Urgent endoscopy is indicated for suspected upper gastrointestinal malignancy.
However, there is limited evidence on the age threshold for performing urgent endoscopy in uncomplicated dyspepsia.
Dr Phull and colleagues quantified the risk of missing upper gastrointestinal malignancy within Scotland.
The investigative team assessed the risk if the age threshold for urgent endoscopy in uncomplicated dyspepsia was increased from 45 to 55 years.
The team analyzed data collected prospectively by the Scottish Audit of Gastric and Oesophageal Cancer.
'Alarm' features at presentation were defined as dysphagia, as was weight loss, gastrointestinal bleeding, anaemia, and vomiting.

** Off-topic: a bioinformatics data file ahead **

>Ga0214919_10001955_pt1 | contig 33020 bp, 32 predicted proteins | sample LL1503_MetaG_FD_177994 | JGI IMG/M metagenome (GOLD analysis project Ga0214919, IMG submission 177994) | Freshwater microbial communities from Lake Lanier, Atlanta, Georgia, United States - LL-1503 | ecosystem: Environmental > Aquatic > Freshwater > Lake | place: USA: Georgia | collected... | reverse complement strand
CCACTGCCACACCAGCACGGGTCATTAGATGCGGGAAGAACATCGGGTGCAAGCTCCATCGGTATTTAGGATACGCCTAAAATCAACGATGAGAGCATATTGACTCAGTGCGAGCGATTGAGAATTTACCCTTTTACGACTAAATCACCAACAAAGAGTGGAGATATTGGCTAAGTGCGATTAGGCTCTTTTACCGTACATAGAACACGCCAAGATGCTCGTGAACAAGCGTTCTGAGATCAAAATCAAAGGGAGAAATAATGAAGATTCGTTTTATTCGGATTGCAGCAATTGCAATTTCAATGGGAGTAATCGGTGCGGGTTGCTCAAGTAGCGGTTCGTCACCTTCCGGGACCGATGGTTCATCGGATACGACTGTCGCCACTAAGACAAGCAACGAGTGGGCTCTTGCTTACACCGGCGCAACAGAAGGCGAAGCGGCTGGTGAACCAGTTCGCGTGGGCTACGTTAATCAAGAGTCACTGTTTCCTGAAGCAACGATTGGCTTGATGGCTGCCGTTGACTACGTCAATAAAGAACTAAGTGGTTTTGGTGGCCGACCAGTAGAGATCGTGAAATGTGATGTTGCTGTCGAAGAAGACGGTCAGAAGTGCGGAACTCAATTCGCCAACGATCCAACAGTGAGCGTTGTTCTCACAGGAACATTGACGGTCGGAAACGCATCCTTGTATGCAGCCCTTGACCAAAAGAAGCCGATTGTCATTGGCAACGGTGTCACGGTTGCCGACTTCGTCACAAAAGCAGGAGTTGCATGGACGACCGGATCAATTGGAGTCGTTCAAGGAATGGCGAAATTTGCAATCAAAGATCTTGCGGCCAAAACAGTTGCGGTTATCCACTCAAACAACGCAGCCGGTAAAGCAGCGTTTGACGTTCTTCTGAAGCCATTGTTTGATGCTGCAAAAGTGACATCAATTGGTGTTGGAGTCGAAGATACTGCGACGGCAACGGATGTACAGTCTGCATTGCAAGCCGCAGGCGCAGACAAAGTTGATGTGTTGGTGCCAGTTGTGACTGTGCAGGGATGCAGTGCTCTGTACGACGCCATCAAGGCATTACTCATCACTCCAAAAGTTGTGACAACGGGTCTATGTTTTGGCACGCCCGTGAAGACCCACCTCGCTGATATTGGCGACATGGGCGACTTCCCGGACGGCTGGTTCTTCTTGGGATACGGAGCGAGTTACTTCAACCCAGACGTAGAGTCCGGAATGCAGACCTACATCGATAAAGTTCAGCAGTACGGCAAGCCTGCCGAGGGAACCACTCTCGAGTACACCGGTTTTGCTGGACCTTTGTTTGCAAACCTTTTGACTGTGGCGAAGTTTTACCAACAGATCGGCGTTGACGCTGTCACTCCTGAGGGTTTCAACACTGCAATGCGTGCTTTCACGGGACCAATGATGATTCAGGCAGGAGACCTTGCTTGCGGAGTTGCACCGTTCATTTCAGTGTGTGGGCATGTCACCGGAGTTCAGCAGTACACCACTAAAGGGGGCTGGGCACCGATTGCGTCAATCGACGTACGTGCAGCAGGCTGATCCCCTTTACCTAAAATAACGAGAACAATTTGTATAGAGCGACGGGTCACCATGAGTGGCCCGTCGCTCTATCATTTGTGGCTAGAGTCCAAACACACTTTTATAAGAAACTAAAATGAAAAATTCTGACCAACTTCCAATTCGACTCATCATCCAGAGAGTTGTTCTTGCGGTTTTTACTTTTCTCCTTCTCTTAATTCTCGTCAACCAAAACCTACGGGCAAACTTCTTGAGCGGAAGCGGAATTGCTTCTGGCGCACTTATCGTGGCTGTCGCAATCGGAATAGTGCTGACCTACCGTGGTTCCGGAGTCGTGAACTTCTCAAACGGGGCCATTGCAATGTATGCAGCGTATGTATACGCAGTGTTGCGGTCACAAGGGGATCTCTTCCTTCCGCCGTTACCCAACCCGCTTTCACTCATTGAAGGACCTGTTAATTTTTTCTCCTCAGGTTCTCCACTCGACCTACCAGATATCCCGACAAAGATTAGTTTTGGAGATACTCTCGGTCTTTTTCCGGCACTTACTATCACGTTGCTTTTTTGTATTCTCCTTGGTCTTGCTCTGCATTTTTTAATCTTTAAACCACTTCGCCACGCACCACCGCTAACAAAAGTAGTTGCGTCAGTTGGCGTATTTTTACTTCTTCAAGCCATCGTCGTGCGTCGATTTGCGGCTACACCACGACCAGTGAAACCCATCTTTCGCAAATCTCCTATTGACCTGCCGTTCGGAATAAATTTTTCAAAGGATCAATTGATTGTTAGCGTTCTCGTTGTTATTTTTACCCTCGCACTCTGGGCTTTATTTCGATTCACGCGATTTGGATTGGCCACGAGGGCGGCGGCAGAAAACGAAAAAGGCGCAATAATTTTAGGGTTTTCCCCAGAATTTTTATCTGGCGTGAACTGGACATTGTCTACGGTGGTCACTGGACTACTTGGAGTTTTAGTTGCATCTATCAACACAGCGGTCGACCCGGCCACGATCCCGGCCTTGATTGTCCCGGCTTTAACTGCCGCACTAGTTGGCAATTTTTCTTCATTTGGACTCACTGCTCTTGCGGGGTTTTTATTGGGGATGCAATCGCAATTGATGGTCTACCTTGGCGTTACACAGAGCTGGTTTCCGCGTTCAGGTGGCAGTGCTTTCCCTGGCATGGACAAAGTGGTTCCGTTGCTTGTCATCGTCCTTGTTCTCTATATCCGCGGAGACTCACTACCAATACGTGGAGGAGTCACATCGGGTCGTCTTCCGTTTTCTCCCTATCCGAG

History of gastric surgery and history of peptic ulcer disease was also defined as alarm features.
|290 of 3293 patients diagnosed were under 55 years of age|
|Alimentary Pharmacology & Therapeutics|
The investigators reported that out of 3293 patients diagnosed with upper gastrointestinal malignancy, 290 patients were under 55 years of age.
The team noted that 21 of the patients aged under 55 years had no alarm features, 12 were aged 45 to 55 years and 9 were aged less than 45 years.
Only 2 patients underwent potentially curative surgery.
Dr Phull and his team concluded, “Upper gastrointestinal malignancy is uncommon under 55 years of age and most of the patients present with alarm features.”
“Raising the age threshold for endoscopy for new-onset uncomplicated dyspepsia from 45 to 55 years would not impact adversely on the diagnosis or outcome of upper gastrointestinal malignancy.”